In church music circles, I believe it a truthful statement to say that most Episcopal parishes do not have active handbell choirs.
In Episcopal circles, it seems that Episcopal musicians fall on one side of the handbell fence or the other, with not much middle ground. If the Anglican way is the via media (“middle way”), then falling on either side of the fence is not the truest Anglican virtue, is it?
Among my Episcopal music director colleagues, I hear all manner of opinions on handbell ringing. “We use handbells only liturgically, as Psalm accompaniments or anthem obbligatos,” or the like.
As an Episcopal parish musician, I admit that including a handbell choir in the liturgy takes some finesse. For example, part of handbell ringing is most certainly visual, but setting up our handbell tables across the front of the nave does not work, as this is precisely where our Communion standing stations are each Sunday morning.
We, therefore, have made it work by setting up our handbells in the chapel aisle, around the corner from the nave lectern. Truth be told, the sound in that aisle is phenomenal, everyone approaching the altar rail can see us, and many parents with children make a point to come to Communion on the lectern side when we play so their children can pause and watch.
I also admit that I choose handbell literature very carefully. While we gave a handbell concert some years ago, upon which I included some secular, fun handbell arrangements, I do not always choose every “Suite from The Lion King” or the like. Our handbell pieces are specifically composed for handbell choirs, or are arrangements of hymns from The Hymnal 1982, or are transcriptions of other classical pieces.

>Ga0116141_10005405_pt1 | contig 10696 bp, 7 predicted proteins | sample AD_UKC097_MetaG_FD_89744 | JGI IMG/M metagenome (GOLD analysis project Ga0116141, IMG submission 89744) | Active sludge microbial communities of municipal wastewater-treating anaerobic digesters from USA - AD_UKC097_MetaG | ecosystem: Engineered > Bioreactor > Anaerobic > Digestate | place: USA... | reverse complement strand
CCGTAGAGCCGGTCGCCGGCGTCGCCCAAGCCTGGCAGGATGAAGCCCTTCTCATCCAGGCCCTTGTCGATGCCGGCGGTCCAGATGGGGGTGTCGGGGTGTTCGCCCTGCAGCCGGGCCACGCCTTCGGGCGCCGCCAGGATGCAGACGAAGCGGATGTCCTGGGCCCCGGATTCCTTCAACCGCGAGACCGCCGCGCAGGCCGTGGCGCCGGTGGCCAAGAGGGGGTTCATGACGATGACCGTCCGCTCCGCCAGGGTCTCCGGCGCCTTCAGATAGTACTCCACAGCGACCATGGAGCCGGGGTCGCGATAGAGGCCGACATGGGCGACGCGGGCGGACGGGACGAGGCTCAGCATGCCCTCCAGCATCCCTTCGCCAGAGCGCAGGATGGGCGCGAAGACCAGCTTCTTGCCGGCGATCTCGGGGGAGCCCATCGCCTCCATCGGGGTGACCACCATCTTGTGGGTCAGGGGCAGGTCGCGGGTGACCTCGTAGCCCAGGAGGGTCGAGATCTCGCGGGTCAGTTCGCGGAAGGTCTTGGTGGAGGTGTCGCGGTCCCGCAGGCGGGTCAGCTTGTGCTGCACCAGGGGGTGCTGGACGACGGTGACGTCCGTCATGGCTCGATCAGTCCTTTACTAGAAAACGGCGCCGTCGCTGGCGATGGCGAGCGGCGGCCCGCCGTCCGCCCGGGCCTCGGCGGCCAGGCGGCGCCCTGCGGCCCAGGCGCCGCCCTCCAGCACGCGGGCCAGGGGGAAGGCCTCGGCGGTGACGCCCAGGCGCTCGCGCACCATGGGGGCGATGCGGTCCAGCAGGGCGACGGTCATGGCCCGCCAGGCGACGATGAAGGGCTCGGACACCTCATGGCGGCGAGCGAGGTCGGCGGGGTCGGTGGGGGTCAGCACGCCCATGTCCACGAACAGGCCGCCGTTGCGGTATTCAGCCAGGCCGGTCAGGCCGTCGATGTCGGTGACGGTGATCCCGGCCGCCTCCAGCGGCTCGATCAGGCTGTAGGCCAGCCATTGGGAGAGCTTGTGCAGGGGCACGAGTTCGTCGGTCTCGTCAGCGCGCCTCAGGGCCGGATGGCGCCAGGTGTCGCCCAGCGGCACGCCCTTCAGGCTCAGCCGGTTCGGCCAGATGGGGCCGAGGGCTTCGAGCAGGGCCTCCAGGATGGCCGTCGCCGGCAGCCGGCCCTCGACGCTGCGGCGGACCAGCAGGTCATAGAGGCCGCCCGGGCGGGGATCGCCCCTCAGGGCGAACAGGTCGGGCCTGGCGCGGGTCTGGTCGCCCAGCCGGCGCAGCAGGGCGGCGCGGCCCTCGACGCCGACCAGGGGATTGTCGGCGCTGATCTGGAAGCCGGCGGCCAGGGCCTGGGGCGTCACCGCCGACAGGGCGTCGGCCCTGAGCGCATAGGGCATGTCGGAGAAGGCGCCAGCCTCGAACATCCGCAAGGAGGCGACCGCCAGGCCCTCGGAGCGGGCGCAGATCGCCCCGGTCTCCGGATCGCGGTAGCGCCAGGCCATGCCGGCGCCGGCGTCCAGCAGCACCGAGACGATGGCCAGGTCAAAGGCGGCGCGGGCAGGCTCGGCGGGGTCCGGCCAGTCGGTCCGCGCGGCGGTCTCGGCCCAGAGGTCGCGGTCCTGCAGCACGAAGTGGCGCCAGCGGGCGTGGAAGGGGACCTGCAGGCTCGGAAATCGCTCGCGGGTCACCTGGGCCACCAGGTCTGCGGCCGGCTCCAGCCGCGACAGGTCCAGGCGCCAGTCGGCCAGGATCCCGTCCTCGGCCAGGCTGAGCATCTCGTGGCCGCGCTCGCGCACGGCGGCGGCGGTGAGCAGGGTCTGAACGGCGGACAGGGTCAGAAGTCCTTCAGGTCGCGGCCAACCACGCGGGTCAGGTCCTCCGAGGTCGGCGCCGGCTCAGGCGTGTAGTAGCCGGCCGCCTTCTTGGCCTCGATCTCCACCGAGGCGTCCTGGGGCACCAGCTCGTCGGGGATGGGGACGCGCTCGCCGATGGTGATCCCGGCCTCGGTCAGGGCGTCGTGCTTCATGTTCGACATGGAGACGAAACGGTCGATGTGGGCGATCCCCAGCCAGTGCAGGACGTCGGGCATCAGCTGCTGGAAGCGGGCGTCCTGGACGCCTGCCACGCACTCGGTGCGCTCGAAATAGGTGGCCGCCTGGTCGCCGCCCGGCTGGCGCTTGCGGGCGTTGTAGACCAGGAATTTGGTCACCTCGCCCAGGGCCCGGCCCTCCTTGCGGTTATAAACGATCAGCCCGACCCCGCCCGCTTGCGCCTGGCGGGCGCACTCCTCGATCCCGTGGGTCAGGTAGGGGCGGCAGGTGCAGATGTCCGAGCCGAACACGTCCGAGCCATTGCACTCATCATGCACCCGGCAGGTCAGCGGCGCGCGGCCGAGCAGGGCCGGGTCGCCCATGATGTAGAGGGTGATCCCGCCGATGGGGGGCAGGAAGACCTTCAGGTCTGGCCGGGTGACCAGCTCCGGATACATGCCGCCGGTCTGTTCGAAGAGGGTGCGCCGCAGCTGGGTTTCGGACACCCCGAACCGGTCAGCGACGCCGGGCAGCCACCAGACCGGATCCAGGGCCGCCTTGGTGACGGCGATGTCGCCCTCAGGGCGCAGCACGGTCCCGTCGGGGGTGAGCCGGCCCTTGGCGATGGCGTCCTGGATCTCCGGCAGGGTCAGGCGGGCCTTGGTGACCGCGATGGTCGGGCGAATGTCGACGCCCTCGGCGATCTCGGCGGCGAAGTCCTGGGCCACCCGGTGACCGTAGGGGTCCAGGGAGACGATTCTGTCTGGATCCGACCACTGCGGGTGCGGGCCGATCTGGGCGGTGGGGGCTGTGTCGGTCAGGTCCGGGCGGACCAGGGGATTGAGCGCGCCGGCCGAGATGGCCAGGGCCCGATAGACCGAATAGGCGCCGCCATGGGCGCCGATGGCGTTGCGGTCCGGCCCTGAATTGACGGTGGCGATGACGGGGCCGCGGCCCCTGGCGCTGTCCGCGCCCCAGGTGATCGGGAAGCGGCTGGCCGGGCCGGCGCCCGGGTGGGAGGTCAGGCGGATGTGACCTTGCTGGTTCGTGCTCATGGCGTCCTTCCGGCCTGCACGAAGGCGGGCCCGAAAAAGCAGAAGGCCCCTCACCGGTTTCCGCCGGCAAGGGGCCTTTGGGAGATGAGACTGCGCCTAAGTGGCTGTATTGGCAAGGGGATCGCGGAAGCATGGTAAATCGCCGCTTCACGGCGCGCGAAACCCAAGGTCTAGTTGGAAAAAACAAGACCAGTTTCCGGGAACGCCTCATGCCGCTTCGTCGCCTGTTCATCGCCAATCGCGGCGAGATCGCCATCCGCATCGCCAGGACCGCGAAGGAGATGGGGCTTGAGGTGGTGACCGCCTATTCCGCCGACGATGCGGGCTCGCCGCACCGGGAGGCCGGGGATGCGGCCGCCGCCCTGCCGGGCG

Handbell-ringing is a compliment to any parish music ministry, as it provides a group for non-singer musicians. There are many high school or college trombonists out there who want to participate in a church choir, and the handbell choir is a perfect opportunity.
And handbell-ringing can be just about the most fun choir of all. It is the supreme group effort, as each member must be in place for rehearsals each week or provide a substitute ringer. And handbell choir members would rather be at rehearsal anyway, as missing one rehearsal means you miss the progress of learning your part. Moreover, even the best sub will not ring a position as well as the regular member, with whom the entire ensemble is comfortable.
“If you’re not there, your bells don’t ring.” (Just one of the long litany of handbell sayings.)
The Holy Communion Ringers has been a choir since 2006, and we have made significant progress during the years. Through memorial gifts, our set of handbells has grown, as well as our handbell music library. We attend the local Memphis handbell festival each March and are told that we are one of the most prepared choirs.
Years ago, I remember rehearsals when we would make it through three pages of an eight-page piece, and I would exclaim and affirm, “That was wonderful. Now we’ll push on to the next three pages next week.” These days, we begin rehearsing our March festival pieces after Christmas (not in September) and can read through all five pieces (even the token selected “challenge” piece) in one rehearsal.
Not bad for an Episcopal parish handbell choir.
Many will know that we now have a bona fide handbell clinician, editor and composer as a member of our choir, who has dedicated several new compositions or arrangements to the Holy Communion Ringers, for which we are humbled and grateful.
This Sunday (May 5), we will play one of our festival pieces and a brand-new piece, a handbell arrangement of the Martin Shaw OBE (1875-1958) choral anthem, "With a voice of singing." Shaw was an English composer, conductor, and theater producer who wrote songs, hymns, carols, choral music, instrumental works, and operas.
At the Royal College of Music, Shaw studied under Anglican composer Charles Villiers Stanford (1852-1924), who also taught Gustav Holst, Ralph Vaughan Williams, and John Ireland, all British composers.
Doesn’t get much more Anglican than that (he said, humbly).
Come this Sunday morning go hear and celebrate the Holy Communion Ringers as we finish our 2018-19 choir season. And go to the Communion rail on the lectern side.